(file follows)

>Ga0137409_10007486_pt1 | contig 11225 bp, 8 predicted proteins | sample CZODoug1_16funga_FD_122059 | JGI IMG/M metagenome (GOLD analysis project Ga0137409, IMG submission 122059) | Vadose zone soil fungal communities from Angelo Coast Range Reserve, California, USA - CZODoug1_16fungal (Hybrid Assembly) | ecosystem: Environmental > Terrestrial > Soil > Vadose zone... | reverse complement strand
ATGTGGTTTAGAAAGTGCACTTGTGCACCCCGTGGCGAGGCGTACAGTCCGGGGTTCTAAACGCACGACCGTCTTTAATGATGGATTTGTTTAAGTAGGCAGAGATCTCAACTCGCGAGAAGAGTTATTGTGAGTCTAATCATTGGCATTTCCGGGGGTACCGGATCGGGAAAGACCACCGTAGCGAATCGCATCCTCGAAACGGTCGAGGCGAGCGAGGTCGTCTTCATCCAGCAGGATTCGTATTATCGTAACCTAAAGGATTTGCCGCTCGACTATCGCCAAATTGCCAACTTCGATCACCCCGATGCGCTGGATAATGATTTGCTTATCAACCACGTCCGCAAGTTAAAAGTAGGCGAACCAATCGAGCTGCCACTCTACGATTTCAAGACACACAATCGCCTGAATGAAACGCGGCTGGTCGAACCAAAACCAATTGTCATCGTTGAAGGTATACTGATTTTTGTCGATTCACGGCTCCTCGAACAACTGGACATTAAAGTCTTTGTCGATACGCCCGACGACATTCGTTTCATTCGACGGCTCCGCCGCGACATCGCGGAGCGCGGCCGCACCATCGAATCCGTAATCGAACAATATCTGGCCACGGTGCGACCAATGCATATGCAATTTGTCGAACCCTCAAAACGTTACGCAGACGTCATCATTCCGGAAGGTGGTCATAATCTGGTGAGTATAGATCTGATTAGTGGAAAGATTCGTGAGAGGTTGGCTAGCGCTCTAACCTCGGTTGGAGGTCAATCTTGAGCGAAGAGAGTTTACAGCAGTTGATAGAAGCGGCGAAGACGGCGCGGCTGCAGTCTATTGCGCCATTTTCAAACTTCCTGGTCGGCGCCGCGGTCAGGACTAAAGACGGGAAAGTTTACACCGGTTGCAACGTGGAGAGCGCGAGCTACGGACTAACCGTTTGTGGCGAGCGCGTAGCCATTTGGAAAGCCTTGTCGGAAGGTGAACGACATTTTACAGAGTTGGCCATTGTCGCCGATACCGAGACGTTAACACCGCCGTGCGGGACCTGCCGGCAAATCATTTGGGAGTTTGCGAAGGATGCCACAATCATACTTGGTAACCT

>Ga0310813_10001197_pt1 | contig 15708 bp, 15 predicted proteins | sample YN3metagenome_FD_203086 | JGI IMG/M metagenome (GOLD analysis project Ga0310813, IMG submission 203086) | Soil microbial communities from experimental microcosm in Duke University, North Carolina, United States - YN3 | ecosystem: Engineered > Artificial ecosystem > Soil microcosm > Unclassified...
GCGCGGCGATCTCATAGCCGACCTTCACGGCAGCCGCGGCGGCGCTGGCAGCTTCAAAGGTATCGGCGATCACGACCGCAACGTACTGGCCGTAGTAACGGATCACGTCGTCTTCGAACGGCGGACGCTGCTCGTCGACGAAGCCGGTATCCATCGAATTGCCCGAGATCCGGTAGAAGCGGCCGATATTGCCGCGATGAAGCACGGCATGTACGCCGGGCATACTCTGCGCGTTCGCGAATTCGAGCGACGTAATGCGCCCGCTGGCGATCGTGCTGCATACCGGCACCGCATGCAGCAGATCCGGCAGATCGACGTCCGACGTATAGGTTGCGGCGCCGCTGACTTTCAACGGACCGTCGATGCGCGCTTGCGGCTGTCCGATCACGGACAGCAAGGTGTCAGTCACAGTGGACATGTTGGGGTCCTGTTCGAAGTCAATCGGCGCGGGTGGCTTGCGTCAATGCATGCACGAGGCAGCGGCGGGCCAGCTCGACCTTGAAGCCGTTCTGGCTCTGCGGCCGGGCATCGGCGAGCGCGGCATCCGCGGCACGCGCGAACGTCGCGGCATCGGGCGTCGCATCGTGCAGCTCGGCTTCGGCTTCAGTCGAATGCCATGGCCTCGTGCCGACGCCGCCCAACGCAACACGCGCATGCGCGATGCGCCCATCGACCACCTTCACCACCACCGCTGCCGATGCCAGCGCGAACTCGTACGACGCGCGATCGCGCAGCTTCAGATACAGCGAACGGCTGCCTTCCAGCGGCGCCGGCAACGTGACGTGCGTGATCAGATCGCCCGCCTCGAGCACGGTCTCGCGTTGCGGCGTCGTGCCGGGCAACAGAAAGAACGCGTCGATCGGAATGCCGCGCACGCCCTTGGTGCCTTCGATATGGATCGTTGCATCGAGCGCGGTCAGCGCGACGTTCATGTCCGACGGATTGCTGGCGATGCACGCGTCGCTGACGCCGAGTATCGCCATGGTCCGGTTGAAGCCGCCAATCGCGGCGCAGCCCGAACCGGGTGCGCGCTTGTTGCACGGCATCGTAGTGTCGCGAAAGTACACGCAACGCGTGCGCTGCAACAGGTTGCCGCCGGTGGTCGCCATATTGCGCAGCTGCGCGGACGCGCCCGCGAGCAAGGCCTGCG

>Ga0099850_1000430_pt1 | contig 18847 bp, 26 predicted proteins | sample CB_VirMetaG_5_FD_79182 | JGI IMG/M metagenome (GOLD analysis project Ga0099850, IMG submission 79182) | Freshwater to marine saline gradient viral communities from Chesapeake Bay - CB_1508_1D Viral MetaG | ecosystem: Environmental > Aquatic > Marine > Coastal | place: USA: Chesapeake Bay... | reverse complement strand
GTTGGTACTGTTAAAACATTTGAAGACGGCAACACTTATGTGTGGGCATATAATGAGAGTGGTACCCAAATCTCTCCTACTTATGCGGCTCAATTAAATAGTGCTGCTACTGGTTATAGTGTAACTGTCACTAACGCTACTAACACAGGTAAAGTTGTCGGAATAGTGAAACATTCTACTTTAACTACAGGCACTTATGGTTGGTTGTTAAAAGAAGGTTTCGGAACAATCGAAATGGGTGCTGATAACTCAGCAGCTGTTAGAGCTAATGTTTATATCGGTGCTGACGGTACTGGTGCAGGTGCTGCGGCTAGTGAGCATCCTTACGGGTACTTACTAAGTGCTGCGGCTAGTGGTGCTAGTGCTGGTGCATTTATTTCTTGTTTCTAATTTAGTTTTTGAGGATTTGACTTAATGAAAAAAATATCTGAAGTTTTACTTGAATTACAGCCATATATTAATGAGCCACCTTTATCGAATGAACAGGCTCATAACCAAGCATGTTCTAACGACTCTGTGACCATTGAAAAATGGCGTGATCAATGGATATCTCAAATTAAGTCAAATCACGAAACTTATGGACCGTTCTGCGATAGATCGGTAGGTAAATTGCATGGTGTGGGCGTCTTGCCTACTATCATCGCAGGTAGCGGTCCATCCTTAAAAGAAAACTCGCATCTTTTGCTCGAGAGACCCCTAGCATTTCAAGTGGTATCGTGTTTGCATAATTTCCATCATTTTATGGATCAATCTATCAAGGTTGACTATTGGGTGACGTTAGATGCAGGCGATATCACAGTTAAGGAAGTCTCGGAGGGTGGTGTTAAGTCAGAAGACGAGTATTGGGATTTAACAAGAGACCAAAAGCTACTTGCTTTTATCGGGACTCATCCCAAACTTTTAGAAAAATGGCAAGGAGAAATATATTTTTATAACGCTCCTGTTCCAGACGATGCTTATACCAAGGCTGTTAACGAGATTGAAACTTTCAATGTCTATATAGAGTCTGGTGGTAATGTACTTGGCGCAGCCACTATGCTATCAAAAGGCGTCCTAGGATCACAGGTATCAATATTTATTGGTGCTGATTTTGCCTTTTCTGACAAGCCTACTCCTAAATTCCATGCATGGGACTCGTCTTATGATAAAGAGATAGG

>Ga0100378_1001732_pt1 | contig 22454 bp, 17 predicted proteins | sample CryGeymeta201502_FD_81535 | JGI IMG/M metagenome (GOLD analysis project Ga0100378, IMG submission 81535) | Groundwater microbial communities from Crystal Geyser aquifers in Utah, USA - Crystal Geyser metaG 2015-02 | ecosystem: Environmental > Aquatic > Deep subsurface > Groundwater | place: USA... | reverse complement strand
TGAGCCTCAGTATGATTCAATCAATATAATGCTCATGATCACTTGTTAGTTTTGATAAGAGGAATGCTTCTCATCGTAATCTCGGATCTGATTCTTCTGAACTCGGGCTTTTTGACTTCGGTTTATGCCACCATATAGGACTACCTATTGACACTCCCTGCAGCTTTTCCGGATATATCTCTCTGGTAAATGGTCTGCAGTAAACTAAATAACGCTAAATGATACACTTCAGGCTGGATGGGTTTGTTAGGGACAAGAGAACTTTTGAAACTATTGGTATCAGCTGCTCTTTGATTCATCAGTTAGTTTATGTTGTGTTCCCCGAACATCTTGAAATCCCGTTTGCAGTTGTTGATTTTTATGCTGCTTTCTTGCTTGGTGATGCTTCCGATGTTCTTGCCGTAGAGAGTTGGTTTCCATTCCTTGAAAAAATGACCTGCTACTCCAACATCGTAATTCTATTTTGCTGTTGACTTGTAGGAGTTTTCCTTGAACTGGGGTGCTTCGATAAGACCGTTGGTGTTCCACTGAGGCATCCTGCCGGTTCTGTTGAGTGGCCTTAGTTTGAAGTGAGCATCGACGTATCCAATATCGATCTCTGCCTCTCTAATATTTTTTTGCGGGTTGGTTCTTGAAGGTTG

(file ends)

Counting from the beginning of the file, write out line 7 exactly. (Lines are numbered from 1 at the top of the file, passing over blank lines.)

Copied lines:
>Ga0100378_1001732_pt1 | contig 22454 bp, 17 predicted proteins | sample CryGeymeta201502_FD_81535 | JGI IMG/M metagenome (GOLD analysis project Ga0100378, IMG submission 81535) | Groundwater microbial communities from Crystal Geyser aquifers in Utah, USA - Crystal Geyser metaG 2015-02 | ecosystem: Environmental > Aquatic > Deep subsurface > Groundwater | place: USA... | reverse complement strand